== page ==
Paul Moist, President of CUPE, said it would be circulated to all the leaders of public sector unions around the Globe in preparation of the Climate Conference in Paris.   Maude Barlow said it was already in the hands of her members who would circulate it across Canada in every community.

What became clear this morning in the release of The Leap is that this document gives us a simple, easy to understand, visionary statement of the world we want and some steps on how we will get there.  It is not about one issue or another, it is about how we can save the planet from catastrophe while ensuring that those who have been most hurt by the colonization and exploitation of the past centuries will be lifted up in the process. It's what we've been waiting for. 

Poet George Elliott Clarke put it best:  "This is an apocalyptic moment. All you have to do is watch TV or go online to know that. The Leap Manifesto is a giant leap for humanity." 

This morning it felt like that was possible.  The Leap makes a start at talking about how all this would be achieved The panel itself was diverse representing the most important social movements in Canada today, and multiple generations of activists and artists. The Leap Manifesto is issued not only in English and French but in multiple languages including Indigenous languages, which I for one have never seen before. 

Yolen Bollo Kamara said "Black Lives Matter is so proud to be here. Such an amazing coalition of people are here to talk about these issues.  We are coming from different communities and have different spheres of influence.  We can spread the word everywhere."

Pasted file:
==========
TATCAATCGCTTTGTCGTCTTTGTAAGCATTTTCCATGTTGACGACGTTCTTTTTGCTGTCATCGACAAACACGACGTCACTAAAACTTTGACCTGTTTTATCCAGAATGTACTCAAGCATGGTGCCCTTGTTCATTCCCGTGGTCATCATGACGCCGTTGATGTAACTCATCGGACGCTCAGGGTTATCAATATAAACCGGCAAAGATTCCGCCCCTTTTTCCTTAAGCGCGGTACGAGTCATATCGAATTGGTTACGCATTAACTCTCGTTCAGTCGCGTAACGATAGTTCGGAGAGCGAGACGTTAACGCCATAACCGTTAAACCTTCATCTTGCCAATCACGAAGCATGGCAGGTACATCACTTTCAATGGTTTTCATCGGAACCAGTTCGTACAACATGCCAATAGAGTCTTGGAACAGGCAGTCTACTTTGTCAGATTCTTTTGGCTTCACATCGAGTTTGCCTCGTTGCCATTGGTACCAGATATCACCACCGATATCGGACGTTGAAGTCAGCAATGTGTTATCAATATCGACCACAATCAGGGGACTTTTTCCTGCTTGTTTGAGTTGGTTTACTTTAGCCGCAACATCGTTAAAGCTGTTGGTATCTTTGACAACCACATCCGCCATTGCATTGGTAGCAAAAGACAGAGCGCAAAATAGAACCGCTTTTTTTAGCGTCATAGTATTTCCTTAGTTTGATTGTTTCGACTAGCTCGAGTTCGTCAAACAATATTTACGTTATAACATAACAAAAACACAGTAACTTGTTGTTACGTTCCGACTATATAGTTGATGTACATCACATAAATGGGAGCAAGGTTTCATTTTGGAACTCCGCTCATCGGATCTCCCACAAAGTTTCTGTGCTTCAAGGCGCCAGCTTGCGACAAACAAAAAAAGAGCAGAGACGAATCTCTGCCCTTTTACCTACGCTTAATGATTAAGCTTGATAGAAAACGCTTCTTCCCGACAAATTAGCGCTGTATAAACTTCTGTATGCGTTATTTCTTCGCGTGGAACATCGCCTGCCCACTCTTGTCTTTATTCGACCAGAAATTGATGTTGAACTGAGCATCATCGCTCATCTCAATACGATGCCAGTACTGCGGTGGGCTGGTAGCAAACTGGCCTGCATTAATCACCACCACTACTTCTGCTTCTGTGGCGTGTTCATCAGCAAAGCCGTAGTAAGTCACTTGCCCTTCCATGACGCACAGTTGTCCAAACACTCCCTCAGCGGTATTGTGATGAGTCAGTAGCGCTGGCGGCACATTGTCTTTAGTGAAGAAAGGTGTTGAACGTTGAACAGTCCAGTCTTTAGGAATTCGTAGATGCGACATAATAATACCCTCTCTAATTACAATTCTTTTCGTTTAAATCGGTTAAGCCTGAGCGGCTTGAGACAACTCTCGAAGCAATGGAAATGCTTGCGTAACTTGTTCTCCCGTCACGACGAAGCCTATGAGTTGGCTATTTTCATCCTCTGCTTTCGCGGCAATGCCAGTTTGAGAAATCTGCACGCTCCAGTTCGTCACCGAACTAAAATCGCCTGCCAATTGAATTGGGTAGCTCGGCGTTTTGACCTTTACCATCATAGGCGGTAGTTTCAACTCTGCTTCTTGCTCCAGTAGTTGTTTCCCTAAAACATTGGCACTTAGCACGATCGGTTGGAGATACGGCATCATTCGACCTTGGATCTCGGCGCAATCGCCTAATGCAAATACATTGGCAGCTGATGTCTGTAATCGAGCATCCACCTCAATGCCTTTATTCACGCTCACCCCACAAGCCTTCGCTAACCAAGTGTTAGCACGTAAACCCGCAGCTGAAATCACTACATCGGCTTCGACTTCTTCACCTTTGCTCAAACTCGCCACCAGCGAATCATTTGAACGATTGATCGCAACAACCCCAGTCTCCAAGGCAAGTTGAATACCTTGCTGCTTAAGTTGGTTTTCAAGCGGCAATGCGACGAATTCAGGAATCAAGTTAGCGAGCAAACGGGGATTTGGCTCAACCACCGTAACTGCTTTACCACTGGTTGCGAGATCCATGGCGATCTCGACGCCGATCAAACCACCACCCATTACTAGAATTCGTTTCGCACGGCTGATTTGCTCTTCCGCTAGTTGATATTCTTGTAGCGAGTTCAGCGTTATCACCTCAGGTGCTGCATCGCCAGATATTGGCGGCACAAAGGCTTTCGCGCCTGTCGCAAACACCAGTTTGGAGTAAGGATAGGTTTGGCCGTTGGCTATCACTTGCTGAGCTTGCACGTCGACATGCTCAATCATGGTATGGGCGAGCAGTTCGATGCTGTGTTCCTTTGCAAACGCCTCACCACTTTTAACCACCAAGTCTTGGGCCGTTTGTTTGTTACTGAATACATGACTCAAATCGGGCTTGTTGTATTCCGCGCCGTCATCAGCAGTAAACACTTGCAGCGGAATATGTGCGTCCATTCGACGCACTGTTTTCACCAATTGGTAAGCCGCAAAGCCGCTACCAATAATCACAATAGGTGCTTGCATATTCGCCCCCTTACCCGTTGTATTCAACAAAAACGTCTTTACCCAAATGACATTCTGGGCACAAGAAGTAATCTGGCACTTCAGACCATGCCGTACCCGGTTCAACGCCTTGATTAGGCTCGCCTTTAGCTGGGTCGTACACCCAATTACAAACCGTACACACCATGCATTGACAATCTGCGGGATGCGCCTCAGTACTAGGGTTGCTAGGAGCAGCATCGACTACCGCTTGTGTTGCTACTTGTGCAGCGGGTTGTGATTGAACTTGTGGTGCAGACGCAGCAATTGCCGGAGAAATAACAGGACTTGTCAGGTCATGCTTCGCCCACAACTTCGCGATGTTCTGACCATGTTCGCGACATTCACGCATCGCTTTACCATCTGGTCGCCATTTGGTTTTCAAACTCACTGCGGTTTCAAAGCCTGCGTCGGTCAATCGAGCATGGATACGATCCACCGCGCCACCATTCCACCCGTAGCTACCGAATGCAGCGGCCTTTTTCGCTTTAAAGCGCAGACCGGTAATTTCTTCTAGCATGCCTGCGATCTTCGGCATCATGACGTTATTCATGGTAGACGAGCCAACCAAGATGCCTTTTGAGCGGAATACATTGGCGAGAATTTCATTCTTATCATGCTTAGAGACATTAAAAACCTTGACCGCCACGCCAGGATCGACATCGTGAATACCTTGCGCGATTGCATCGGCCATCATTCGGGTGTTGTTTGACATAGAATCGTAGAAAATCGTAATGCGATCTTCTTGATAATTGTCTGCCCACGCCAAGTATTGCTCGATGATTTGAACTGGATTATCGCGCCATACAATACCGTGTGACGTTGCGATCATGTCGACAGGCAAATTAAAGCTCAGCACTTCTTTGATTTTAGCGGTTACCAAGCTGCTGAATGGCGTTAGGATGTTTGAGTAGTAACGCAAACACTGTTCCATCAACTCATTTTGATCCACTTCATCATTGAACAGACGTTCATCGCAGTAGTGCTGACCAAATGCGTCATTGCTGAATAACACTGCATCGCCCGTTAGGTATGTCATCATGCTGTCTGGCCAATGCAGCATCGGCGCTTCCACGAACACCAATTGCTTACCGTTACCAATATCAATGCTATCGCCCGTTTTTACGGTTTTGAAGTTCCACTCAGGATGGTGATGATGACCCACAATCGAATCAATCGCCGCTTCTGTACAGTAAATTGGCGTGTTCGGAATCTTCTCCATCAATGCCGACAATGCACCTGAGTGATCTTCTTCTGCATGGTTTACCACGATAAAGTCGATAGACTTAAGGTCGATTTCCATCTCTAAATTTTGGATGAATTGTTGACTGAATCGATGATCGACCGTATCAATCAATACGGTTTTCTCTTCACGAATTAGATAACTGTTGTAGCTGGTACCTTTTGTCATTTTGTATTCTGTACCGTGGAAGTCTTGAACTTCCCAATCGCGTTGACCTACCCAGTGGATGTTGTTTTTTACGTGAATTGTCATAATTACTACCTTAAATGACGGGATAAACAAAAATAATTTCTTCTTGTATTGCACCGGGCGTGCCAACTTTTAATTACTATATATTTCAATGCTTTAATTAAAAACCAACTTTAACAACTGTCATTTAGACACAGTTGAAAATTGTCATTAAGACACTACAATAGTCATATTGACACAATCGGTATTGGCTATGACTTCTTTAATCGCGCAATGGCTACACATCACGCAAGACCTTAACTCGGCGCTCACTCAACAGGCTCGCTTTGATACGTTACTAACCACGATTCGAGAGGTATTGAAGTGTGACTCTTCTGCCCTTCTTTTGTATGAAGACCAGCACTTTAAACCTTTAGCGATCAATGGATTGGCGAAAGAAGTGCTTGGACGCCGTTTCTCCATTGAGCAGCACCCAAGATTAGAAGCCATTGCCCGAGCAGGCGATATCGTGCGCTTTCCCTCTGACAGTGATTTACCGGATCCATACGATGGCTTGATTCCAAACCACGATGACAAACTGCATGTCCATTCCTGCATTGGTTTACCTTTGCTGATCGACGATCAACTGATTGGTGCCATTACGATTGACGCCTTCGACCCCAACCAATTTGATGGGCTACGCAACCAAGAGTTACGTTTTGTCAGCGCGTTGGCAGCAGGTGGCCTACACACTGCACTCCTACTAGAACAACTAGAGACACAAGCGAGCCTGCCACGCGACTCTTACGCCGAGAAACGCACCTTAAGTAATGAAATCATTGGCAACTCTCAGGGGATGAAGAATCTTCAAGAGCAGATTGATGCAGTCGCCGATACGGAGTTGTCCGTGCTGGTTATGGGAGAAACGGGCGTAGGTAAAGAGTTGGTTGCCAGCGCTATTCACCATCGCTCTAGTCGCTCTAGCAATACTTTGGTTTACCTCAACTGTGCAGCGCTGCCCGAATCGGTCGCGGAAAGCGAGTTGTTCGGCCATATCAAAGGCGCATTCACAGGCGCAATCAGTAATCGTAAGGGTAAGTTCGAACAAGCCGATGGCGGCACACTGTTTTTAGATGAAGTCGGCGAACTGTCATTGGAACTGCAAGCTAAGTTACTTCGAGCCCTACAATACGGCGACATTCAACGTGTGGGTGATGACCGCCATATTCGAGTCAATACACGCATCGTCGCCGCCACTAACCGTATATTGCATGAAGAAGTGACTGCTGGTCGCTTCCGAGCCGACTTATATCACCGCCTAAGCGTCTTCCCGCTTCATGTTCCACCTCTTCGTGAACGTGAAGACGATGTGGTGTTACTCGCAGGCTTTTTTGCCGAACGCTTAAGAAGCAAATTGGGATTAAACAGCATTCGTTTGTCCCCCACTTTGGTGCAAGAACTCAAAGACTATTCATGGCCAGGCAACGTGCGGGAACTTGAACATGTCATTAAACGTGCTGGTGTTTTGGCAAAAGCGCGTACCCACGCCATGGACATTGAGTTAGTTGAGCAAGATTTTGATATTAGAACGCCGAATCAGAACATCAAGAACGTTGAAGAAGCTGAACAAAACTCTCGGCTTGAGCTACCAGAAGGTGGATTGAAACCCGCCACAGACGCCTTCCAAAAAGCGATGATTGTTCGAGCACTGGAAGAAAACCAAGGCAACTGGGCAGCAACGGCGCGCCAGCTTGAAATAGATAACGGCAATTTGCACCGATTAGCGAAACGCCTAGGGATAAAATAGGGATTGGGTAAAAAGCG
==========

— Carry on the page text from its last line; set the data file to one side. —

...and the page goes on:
Not only a vision, The Leap Manifesto begins to talk about how it might be achieved:

"We want a universal program to build energy-efficient homes, and retrofit existing housing, ensuring that the lowest-income communities and neighbourhoods will benefit first and receive job training and opportunities that reduce poverty over the long term. We want training and other resources for workers in carbon-intensive jobs, ensuring they are fully able to take part in the clean energy economy. This transition should involve the democratic participation of workers themselves. High-speed rail powered by just renewables and affordable public transit can unite every community in this country -- in place of more cars, pipelines and exploding trains that endanger and divide us."

The question of how all of would be financed was taken care of with an excellent document called We Can Afford the Leap  by the CCPA.  Lawyer Clayton Ruby also answered: "If I buy a tube of toothpaste, I pay a transaction tax but if I am a billionaire and I buy shares I don't pay a transaction tax." There's lots of money if we have the political will to tax it.

As David Suzuki said, "The climate and the economy are treated by the media as separate issues.  The climate is a massive economic issue."

Of course not all the questions are answered but The Leap Manifesto takes us to the level we need to be on and provides a vision of uniting a wide variety of issues under a common platform. This extraordinary achievement goes mostly to Naomi Klein and her vision in This Changes Everything and especially to her leadership in making sure that it happens. 

Judy Rebick? We should be so lucky. rabble.ca is reader-supported journalism. Chip in to keep Judy's stories coming.